Payne: They hooked me up with a trainer in LA called Steven Ho, who trained Lennie James [who plays Morgan], as well. I was going to him twice a week for eight or nine weeks, and I also joined a boxing gym to help with my cardio and overall stance. I did some sparring with Steven, but we mostly worked on the kicks, because those are the flashy things that haven't really been on the show before. We put together kicks from all different disciplines — and obviously were like, "well, let's do this one because it looks really cool." I really enjoyed it, and I'm going to carry on with it, I think.

Had you done any martial arts training before you got the job?

Payne: Not really. It was all pretty new. I mean, I'm quite athletic, and it helps that I'm the right size, like a little compact ninja person. But I used to do gymnastics when I was younger, and I'm used to being physical. I'd been weight training before, but I hadn't really gotten back into being flexible and doing that bouncing around stuff. So it was nice to get back into my body in that way. I really enjoyed it.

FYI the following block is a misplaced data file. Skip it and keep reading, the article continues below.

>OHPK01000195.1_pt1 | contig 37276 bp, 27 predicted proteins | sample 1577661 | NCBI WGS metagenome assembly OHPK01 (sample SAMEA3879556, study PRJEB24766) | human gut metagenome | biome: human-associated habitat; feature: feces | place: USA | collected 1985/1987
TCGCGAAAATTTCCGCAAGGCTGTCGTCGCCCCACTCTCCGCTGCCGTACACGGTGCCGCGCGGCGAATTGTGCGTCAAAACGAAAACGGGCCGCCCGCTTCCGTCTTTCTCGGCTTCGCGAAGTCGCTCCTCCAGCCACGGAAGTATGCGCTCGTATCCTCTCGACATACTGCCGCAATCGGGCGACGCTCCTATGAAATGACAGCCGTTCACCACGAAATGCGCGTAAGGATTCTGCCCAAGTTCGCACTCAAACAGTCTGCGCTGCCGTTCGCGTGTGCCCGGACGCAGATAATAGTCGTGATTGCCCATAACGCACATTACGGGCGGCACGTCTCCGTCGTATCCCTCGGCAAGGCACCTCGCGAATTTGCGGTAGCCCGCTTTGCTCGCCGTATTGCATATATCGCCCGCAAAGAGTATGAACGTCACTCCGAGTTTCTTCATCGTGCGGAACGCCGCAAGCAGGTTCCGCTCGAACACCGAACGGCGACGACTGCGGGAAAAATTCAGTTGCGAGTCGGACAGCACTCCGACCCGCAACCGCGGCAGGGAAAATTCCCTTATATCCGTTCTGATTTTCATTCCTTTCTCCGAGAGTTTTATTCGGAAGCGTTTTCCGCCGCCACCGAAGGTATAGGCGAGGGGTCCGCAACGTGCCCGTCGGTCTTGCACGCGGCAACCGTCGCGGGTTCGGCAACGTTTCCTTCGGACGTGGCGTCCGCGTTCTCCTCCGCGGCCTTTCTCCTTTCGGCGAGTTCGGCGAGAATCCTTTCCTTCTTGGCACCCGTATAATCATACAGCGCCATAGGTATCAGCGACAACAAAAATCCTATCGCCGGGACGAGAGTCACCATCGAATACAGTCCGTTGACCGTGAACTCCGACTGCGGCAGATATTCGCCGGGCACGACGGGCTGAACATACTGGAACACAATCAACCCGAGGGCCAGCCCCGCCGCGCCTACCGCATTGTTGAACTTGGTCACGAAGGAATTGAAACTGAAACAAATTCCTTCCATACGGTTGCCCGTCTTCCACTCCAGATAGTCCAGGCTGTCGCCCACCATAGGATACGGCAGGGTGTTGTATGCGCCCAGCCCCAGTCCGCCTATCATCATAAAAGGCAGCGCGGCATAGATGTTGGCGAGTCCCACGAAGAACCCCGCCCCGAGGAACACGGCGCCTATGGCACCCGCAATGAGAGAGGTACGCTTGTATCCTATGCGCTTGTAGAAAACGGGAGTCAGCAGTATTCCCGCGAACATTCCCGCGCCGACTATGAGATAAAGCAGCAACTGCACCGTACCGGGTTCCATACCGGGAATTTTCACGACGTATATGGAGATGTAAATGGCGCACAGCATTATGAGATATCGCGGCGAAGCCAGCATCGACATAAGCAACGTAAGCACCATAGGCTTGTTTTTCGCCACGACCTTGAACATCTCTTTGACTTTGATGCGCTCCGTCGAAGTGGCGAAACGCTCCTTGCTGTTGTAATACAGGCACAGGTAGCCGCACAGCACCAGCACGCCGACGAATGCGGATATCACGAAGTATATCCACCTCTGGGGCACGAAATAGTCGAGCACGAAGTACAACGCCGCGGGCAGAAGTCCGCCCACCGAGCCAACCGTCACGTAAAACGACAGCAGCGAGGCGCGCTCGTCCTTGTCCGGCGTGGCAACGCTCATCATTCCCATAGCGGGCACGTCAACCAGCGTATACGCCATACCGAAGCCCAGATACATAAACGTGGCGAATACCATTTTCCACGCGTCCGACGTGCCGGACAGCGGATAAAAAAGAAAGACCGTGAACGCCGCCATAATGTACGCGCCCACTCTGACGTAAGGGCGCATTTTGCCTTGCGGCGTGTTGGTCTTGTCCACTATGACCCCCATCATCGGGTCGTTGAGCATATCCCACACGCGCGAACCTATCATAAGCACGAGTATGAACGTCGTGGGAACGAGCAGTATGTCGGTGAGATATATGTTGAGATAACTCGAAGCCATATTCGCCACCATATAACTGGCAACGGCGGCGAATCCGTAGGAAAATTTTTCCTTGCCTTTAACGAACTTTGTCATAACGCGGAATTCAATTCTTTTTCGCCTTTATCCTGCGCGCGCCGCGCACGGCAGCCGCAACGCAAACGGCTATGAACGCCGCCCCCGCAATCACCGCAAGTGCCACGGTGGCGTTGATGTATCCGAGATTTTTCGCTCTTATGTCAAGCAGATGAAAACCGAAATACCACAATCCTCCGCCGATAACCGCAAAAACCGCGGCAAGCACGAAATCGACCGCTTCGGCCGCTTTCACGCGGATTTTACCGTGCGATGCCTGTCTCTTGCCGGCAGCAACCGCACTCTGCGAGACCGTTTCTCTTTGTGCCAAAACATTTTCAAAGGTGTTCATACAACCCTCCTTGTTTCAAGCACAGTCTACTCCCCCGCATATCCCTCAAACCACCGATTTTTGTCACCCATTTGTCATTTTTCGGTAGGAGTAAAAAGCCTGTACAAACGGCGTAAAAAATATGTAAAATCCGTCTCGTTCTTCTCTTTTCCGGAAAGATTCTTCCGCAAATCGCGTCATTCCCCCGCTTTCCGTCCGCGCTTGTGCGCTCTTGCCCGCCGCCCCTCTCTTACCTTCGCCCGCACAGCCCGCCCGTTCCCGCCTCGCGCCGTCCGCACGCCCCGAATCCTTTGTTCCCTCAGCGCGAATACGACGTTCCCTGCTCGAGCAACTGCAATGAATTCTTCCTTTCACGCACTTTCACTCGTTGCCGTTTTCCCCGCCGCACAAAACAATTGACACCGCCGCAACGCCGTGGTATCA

I spoke to you last season about your beard, and how it was not your beard at that point. It is your beard now?

Payne: Now it is my beard, and I'm super happy about that. Actually, since I was so intent on it being my beard, I came back and I'd grown it really long. It was like twice the length that we ended up with, because I was so intent that I wasn't going to wear the fake one. My hair is pretty long, but we were still adding in pieces. But we didn't have to do as much as we did last year.

There are still some extensions, but you can't really tell that they're extensions. It was just to pad out my hair and add a little bit of length. But the beard was the best thing, because you can't move your face in a natural way when you have all that stuff stuck on it. You're always thinking about "I can't open my mouth really wide" or "I can't smile the way I'd smile." You're just a lot more natural, obviously, when it's the real thing. You feel less like you're putting on a mask. When you put on the fake beard, you're very aware that you're playing a role.

The Walking Dead airs Sundays at 9/8c on AMC.